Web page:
IMMIGRATION -- (Senate - June 28, 2007)
Mr. SALAZAR. Mr. President, I come to the floor to speak about the immigration reform issue. Before my colleague from Illinois leaves the Chamber, I wish to say that at the end of the day, there were some profiles in courage, people of the heart but also people of the mind who wanted to do what is right for America and for America's future. I cannot think of a better colleague than the senior Senator from Illinois, DICK DURBIN, for his passion, for his wisdom, for his courage, and for his leadership. I look forward to continuing our work together as we work on this and so many other issues that are so important, both to Illinois and to Colorado and to the Nation and to the entire world. I thank my colleague from Illinois.
As I reflect on the occurrences of the last several years with respect to immigration reform, I wish to comment on several things. The first of those is a long history related to an issue that is somehow intertwined with my own life. Four hundred nine years ago, my forefathers and foremothers came to the place we now call the State of New Mexico, today known as the land of enchantment. It was in New Mexico they decided to found what was the first settlement in the Southwest and in that part of the State. They named that city the city of Santa Fe, the city of holy faith. Over the centuries following the founding of the city of Santa Fe, for the next 250 years, my family continued to farm and ranch along the banks of the Rio Grande River, from Santa Fe up to the north through communities such as those named Espanola and Chama. Then in 1848, we didn't immigrate to this country, but the border of the United States of America moved us over to the Rio Grande River to the south. It was in 1848, the Mexican-American war was ended with the signing of the Treaty of Guadalupe Hidalgo. The signing of the treaty gave the people who lived in at that time the Southwestern part of the United States the option of either becoming citizens of these United States or going back not from where they had come but back to the other side of what had been a new border that had been created in 1848.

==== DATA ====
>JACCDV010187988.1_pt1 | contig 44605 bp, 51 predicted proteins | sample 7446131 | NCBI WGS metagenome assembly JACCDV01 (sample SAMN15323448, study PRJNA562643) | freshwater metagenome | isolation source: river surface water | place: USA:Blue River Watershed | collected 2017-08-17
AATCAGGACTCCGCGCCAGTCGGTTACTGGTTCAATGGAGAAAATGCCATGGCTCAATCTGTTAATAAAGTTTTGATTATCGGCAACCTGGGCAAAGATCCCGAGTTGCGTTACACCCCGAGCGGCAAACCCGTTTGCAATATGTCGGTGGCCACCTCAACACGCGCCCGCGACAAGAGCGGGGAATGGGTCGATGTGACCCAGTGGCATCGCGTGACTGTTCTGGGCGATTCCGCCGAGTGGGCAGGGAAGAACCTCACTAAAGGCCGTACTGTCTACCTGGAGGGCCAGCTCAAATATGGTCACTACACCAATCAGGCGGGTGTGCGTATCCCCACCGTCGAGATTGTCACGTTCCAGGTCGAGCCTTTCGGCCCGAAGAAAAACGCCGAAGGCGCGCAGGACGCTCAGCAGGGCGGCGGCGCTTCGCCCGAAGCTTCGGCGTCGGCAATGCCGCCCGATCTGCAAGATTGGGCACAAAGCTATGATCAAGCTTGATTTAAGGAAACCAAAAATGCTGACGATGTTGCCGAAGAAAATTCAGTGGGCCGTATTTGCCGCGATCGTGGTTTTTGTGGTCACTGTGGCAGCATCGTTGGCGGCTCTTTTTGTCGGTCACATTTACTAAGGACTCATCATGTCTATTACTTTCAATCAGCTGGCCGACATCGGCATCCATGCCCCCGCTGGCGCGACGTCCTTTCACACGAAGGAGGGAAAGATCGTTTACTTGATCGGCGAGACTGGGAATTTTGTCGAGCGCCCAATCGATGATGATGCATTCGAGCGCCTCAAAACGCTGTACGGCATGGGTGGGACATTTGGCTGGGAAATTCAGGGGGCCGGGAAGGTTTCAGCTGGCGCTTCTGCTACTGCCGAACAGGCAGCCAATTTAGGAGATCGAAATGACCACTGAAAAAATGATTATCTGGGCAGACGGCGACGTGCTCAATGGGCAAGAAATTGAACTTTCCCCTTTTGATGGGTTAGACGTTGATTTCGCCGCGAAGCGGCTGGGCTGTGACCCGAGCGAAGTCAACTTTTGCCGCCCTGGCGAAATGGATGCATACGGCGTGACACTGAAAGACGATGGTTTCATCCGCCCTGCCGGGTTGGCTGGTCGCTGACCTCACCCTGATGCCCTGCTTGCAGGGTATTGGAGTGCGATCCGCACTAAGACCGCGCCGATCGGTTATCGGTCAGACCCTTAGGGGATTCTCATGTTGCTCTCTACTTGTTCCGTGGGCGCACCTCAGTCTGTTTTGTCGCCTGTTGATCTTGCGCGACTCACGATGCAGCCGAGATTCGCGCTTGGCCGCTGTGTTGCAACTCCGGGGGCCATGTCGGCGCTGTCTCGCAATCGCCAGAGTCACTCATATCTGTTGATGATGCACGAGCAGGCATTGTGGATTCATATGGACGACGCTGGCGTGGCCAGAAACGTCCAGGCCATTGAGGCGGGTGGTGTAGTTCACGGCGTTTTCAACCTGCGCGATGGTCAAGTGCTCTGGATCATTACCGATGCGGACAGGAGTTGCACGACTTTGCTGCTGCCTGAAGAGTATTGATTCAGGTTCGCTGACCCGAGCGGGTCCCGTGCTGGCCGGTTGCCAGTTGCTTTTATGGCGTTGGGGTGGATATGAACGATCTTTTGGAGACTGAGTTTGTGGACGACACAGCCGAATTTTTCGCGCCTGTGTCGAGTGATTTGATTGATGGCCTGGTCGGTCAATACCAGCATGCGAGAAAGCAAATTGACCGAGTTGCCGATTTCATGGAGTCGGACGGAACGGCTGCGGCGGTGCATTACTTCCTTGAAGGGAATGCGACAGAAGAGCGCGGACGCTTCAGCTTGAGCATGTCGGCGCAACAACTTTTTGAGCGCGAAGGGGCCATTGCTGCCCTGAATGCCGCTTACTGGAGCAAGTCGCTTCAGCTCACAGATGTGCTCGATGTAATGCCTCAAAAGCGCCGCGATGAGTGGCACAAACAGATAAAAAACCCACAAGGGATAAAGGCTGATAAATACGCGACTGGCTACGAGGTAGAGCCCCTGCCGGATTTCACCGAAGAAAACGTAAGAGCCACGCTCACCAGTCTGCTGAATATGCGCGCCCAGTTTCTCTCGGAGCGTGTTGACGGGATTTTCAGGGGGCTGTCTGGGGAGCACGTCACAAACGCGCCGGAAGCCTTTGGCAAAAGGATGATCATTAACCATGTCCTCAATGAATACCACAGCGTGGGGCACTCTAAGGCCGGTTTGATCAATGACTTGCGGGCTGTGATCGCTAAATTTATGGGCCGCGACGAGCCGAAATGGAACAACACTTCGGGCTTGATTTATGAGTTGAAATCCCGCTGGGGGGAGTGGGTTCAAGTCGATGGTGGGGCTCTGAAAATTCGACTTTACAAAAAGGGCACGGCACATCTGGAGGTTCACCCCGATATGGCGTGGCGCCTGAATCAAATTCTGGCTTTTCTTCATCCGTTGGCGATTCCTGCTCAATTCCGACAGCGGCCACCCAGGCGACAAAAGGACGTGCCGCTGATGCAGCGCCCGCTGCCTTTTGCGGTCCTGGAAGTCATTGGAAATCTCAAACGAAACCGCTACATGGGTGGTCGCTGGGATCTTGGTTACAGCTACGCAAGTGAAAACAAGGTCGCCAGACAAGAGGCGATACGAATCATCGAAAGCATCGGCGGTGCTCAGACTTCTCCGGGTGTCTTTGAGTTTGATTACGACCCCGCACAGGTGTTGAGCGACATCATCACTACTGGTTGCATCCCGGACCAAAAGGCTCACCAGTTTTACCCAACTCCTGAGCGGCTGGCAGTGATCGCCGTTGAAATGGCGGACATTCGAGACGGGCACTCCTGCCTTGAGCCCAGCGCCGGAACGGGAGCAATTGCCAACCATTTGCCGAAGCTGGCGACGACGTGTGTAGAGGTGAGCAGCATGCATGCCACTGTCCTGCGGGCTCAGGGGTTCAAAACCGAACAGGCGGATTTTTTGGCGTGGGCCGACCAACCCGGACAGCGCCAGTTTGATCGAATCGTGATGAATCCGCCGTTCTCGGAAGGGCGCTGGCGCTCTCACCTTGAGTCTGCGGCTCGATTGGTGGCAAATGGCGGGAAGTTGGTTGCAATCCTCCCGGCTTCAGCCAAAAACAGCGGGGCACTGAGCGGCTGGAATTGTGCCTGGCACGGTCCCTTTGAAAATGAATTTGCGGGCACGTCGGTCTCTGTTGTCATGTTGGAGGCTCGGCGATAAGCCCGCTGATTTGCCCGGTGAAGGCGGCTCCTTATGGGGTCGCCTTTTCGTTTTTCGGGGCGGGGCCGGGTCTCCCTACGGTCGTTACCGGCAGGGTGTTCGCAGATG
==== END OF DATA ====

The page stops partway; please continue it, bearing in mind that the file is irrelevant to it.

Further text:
My forefathers and foremothers at the time having had 250 years of history living in the Southwest, living in New Mexico, living in the southern part of Colorado, made the decision they were going to choose the path of America, the path of the future, the path of what is now the greatest country in the world. It was a good decision. As a result of that decision, we have been now in New Mexico and Colorado for a number of generations. I am a fifth generation Coloradan. My family goes back in New Mexico for 12 generations.
Going back to that history, and recognizing for the first 250 years of my family's settlement of these United States they were part of the Government of Spain, subjects of the Government of Spain for most of that time, and then for about 20 years a part of the Mexican Government when Mexico overthrew Spain in the War of Independence in 1821. So for us there is that history which ties us so much to the lands of the southwest.
Now, for me, when I think about that history, and when I see what America has done for my family, I see very much an America that has been an America in progress.
I look to the Civil War, where there were over 600,000 people in America who died, as Lincoln said in his Gettysburg Address, to give a new birth of freedom to America. That was a statement by President Lincoln in which he believed slavery and the separation and ownership of people based on their race was something which was absolutely wrong. He was able to keep our Union together with the blood that was spilled both in the South and in the North.
It was out of that great Civil War of our times that we ended up with what are now some of the more significant amendments of our Bill of Rights. One thinks of the 13th and 14th and 15th amendments that abolished slavery, that created equal protection under the laws, that made sure everybody--no matter who they are, no matter where they come from--had an opportunity in these United States.
But that was not the end of the march for progress because even with the inclusion of those amendments, women were excluded and, in fact, the U.S. Supreme Court, in interpreting those amendments, made the decision that the Jim Crow segregation laws of the United States of America were just fine; that it was OK for the Government of America to sanction a place where you could have schools for Blacks, schools for Whites, schools for people who were Hispanic. It was OK, in those days, for women, according to the laws of this country, not to be allowed to vote, to take a subservient and very secondary role in our society. That was after a great civil war where over 600,000 people gave their lives on the soil of our America. But yet America marched forward on a path of progress. And we did, indeed, later on adopt the women's right of suffrage that allowed women to vote in our society.